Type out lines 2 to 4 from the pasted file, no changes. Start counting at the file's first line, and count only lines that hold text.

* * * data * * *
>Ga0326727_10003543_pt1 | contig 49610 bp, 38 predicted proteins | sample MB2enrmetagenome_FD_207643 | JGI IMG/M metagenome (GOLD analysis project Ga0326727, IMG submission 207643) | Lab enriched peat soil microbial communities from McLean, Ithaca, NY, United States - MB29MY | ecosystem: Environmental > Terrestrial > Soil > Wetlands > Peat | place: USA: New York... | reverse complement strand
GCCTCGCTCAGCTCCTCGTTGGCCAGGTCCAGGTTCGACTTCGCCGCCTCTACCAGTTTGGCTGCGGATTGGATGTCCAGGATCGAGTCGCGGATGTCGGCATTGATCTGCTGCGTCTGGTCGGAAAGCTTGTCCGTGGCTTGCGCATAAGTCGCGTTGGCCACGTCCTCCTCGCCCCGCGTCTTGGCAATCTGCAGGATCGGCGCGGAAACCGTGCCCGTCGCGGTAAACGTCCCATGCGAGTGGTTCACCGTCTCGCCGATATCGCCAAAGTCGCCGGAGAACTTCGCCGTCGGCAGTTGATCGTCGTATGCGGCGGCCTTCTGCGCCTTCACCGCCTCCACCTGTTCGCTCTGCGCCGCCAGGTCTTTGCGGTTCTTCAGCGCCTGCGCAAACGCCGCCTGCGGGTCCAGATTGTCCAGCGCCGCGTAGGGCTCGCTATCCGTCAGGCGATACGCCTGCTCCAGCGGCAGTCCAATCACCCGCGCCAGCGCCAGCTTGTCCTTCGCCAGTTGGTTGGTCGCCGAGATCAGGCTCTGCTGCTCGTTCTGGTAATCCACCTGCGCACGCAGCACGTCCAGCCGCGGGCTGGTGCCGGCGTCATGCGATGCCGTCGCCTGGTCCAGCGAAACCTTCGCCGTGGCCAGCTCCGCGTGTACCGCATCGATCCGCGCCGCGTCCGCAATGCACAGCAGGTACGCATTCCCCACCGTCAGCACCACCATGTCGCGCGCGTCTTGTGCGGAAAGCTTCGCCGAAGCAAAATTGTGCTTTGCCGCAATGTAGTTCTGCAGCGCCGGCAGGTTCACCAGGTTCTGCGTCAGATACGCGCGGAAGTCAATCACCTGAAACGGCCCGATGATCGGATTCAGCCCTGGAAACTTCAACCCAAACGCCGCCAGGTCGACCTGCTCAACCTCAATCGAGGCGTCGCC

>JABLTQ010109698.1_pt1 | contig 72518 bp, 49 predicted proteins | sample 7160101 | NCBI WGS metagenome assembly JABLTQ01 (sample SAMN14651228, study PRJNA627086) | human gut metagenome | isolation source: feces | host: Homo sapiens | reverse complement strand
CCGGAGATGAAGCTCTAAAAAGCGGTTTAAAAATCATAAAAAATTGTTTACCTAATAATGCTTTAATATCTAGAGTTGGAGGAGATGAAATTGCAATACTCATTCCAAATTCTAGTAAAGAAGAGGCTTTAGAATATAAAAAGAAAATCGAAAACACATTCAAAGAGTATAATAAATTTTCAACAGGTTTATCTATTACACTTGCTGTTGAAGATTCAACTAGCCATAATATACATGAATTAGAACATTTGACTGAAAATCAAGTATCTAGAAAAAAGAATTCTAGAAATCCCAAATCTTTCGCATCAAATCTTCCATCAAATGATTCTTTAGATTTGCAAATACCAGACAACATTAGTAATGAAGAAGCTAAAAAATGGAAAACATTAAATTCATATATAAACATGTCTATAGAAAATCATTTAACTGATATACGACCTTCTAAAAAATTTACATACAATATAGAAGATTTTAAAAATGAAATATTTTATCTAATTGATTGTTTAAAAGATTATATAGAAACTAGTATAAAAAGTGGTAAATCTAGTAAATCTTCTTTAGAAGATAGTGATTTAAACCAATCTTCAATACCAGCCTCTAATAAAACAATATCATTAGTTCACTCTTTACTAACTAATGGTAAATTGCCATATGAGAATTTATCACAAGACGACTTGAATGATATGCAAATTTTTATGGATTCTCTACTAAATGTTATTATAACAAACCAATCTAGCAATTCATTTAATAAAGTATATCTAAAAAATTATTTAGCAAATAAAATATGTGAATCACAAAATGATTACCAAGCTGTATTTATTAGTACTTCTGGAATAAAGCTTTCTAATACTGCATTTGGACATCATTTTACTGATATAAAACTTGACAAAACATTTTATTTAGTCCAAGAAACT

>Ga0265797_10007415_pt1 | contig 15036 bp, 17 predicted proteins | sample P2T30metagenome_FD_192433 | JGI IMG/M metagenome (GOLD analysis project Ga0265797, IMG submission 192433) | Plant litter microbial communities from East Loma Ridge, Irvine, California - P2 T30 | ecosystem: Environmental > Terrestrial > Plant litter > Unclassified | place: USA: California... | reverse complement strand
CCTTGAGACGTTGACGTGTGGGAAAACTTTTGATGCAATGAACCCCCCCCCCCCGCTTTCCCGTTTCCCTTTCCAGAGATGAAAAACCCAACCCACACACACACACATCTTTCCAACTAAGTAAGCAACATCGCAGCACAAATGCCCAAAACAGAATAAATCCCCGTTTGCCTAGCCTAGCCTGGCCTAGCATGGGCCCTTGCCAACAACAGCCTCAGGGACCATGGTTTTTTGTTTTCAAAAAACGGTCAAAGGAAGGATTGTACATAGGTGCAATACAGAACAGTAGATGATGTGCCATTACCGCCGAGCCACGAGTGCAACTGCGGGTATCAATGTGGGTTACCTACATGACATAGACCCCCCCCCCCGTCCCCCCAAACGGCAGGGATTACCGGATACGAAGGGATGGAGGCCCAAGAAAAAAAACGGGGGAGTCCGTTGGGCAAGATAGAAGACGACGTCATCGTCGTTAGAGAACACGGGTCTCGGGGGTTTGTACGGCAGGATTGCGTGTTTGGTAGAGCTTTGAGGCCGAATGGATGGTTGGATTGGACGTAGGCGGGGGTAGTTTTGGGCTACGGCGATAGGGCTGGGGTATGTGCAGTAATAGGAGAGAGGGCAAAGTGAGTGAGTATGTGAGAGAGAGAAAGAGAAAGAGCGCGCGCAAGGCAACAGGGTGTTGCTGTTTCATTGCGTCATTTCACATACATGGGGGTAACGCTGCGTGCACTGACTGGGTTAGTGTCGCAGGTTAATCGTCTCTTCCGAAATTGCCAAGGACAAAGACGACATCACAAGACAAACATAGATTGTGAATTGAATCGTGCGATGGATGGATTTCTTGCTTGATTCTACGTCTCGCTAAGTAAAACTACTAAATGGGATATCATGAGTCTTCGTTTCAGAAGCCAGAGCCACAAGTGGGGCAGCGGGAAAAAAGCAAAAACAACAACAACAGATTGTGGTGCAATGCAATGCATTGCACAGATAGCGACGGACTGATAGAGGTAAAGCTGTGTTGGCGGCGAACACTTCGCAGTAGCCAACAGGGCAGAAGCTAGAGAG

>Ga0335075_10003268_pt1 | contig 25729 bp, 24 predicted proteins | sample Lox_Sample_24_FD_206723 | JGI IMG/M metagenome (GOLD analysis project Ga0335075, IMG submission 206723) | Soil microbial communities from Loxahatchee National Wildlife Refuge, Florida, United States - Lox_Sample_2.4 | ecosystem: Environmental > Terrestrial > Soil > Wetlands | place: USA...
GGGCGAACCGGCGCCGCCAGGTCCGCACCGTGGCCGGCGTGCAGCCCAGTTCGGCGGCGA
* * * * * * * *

GCCTCGCTCAGCTCCTCGTTGGCCAGGTCCAGGTTCGACTTCGCCGCCTCTACCAGTTTGGCTGCGGATTGGATGTCCAGGATCGAGTCGCGGATGTCGGCATTGATCTGCTGCGTCTGGTCGGAAAGCTTGTCCGTGGCTTGCGCATAAGTCGCGTTGGCCACGTCCTCCTCGCCCCGCGTCTTGGCAATCTGCAGGATCGGCGCGGAAACCGTGCCCGTCGCGGTAAACGTCCCATGCGAGTGGTTCACCGTCTCGCCGATATCGCCAAAGTCGCCGGAGAACTTCGCCGTCGGCAGTTGATCGTCGTATGCGGCGGCCTTCTGCGCCTTCACCGCCTCCACCTGTTCGCTCTGCGCCGCCAGGTCTTTGCGGTTCTTCAGCGCCTGCGCAAACGCCGCCTGCGGGTCCAGATTGTCCAGCGCCGCGTAGGGCTCGCTATCCGTCAGGCGATACGCCTGCTCCAGCGGCAGTCCAATCACCCGCGCCAGCGCCAGCTTGTCCTTCGCCAGTTGGTTGGTCGCCGAGATCAGGCTCTGCTGCTCGTTCTGGTAATCCACCTGCGCACGCAGCACGTCCAGCCGCGGGCTGGTGCCGGCGTCATGCGATGCCGTCGCCTGGTCCAGCGAAACCTTCGCCGTGGCCAGCTCCGCGTGTACCGCATCGATCCGCGCCGCGTCCGCAATGCACAGCAGGTACGCATTCCCCACCGTCAGCACCACCATGTCGCGCGCGTCTTGTGCGGAAAGCTTCGCCGAAGCAAAATTGTGCTTTGCCGCAATGTAGTTCTGCAGCGCCGGCAGGTTCACCAGGTTCTGCGTCAGATACGCGCGGAAGTCAATCACCTGAAACGGCCCGATGATCGGATTCAGCCCTGGAAACTTCAACCCAAACGCCGCCAGGTCGACCTGCTCAACCTCAATCGAGGCGTCGCC

>JABLTQ010109698.1_pt1 | contig 72518 bp, 49 predicted proteins | sample 7160101 | NCBI WGS metagenome assembly JABLTQ01 (sample SAMN14651228, study PRJNA627086) | human gut metagenome | isolation source: feces | host: Homo sapiens | reverse complement strand
CCGGAGATGAAGCTCTAAAAAGCGGTTTAAAAATCATAAAAAATTGTTTACCTAATAATGCTTTAATATCTAGAGTTGGAGGAGATGAAATTGCAATACTCATTCCAAATTCTAGTAAAGAAGAGGCTTTAGAATATAAAAAGAAAATCGAAAACACATTCAAAGAGTATAATAAATTTTCAACAGGTTTATCTATTACACTTGCTGTTGAAGATTCAACTAGCCATAATATACATGAATTAGAACATTTGACTGAAAATCAAGTATCTAGAAAAAAGAATTCTAGAAATCCCAAATCTTTCGCATCAAATCTTCCATCAAATGATTCTTTAGATTTGCAAATACCAGACAACATTAGTAATGAAGAAGCTAAAAAATGGAAAACATTAAATTCATATATAAACATGTCTATAGAAAATCATTTAACTGATATACGACCTTCTAAAAAATTTACATACAATATAGAAGATTTTAAAAATGAAATATTTTATCTAATTGATTGTTTAAAAGATTATATAGAAACTAGTATAAAAAGTGGTAAATCTAGTAAATCTTCTTTAGAAGATAGTGATTTAAACCAATCTTCAATACCAGCCTCTAATAAAACAATATCATTAGTTCACTCTTTACTAACTAATGGTAAATTGCCATATGAGAATTTATCACAAGACGACTTGAATGATATGCAAATTTTTATGGATTCTCTACTAAATGTTATTATAACAAACCAATCTAGCAATTCATTTAATAAAGTATATCTAAAAAATTATTTAGCAAATAAAATATGTGAATCACAAAATGATTACCAAGCTGTATTTATTAGTACTTCTGGAATAAAGCTTTCTAATACTGCATTTGGACATCATTTTACTGATATAAAACTTGACAAAACATTTTATTTAGTCCAAGAAACT